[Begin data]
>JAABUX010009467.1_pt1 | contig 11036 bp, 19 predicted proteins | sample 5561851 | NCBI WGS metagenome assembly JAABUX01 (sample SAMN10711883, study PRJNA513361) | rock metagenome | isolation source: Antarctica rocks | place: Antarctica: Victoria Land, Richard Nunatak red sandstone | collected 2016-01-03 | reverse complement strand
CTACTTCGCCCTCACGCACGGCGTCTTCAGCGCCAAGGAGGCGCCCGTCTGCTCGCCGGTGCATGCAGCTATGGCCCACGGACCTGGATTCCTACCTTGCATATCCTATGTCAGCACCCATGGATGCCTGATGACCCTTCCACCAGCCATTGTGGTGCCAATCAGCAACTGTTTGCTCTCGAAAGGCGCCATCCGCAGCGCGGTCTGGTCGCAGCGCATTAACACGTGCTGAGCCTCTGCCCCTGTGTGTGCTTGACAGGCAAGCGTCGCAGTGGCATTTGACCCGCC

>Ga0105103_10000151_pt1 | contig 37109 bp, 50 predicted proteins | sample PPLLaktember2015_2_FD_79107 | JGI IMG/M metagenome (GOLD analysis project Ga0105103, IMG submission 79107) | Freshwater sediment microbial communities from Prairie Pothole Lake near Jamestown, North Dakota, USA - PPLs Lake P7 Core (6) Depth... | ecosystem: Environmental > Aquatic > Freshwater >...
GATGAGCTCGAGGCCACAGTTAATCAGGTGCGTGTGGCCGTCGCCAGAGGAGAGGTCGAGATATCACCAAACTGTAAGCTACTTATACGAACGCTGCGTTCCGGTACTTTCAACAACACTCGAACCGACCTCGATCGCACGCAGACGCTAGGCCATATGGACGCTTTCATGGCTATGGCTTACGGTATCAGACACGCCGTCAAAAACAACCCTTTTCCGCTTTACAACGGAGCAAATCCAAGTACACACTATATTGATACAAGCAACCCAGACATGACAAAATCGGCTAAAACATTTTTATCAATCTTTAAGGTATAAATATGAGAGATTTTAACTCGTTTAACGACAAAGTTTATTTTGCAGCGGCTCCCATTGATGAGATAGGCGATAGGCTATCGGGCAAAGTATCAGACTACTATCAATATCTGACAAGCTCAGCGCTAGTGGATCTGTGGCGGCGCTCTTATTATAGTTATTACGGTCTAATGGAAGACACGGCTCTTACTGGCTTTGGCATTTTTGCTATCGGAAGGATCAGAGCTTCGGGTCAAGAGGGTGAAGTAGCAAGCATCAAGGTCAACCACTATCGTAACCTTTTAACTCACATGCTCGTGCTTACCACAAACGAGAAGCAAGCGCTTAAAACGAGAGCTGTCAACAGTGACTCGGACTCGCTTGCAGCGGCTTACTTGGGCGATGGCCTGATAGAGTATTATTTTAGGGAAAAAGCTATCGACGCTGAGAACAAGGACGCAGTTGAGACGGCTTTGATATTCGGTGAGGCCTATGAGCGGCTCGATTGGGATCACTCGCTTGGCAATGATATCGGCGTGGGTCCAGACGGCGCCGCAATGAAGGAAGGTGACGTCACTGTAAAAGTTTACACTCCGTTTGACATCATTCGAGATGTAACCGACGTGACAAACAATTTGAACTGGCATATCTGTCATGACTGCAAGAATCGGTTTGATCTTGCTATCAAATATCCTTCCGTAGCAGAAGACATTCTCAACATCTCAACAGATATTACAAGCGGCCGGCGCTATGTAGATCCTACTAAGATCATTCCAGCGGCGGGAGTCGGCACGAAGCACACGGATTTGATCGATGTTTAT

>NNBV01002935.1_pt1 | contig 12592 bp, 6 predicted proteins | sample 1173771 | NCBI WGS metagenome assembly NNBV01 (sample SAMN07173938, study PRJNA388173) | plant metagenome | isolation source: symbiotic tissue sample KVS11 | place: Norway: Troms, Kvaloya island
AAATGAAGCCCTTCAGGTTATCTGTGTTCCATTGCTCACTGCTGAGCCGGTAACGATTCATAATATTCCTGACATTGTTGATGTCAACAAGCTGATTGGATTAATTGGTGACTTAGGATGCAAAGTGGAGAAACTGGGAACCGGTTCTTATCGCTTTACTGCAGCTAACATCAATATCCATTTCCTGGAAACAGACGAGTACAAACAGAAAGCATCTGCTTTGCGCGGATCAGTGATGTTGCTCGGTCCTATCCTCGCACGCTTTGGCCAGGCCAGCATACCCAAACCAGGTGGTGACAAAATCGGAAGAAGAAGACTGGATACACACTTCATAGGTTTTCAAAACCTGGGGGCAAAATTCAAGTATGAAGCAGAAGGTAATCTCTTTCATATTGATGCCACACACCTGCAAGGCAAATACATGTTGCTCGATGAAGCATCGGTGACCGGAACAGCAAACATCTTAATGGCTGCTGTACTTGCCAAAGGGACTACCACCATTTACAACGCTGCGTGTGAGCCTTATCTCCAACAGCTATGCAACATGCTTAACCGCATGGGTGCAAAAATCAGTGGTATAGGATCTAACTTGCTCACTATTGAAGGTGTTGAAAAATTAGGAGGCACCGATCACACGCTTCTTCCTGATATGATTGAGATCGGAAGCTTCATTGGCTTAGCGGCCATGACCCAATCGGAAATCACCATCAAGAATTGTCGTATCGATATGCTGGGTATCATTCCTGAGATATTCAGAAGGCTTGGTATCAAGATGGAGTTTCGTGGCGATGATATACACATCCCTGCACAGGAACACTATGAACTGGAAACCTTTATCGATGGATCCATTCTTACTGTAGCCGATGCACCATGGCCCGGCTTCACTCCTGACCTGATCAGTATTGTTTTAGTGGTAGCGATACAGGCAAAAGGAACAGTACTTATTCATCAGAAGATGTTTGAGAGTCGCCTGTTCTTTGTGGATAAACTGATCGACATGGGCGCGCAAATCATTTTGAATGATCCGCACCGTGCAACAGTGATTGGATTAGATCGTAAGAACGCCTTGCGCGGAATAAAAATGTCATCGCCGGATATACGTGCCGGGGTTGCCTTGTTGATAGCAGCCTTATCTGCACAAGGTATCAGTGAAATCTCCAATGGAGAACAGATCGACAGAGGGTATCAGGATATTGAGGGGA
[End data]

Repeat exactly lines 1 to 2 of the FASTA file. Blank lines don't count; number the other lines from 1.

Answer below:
>JAABUX010009467.1_pt1 | contig 11036 bp, 19 predicted proteins | sample 5561851 | NCBI WGS metagenome assembly JAABUX01 (sample SAMN10711883, study PRJNA513361) | rock metagenome | isolation source: Antarctica rocks | place: Antarctica: Victoria Land, Richard Nunatak red sandstone | collected 2016-01-03 | reverse complement strand
CTACTTCGCCCTCACGCACGGCGTCTTCAGCGCCAAGGAGGCGCCCGTCTGCTCGCCGGTGCATGCAGCTATGGCCCACGGACCTGGATTCCTACCTTGCATATCCTATGTCAGCACCCATGGATGCCTGATGACCCTTCCACCAGCCATTGTGGTGCCAATCAGCAACTGTTTGCTCTCGAAAGGCGCCATCCGCAGCGCGGTCTGGTCGCAGCGCATTAACACGTGCTGAGCCTCTGCCCCTGTGTGTGCTTGACAGGCAAGCGTCGCAGTGGCATTTGACCCGCC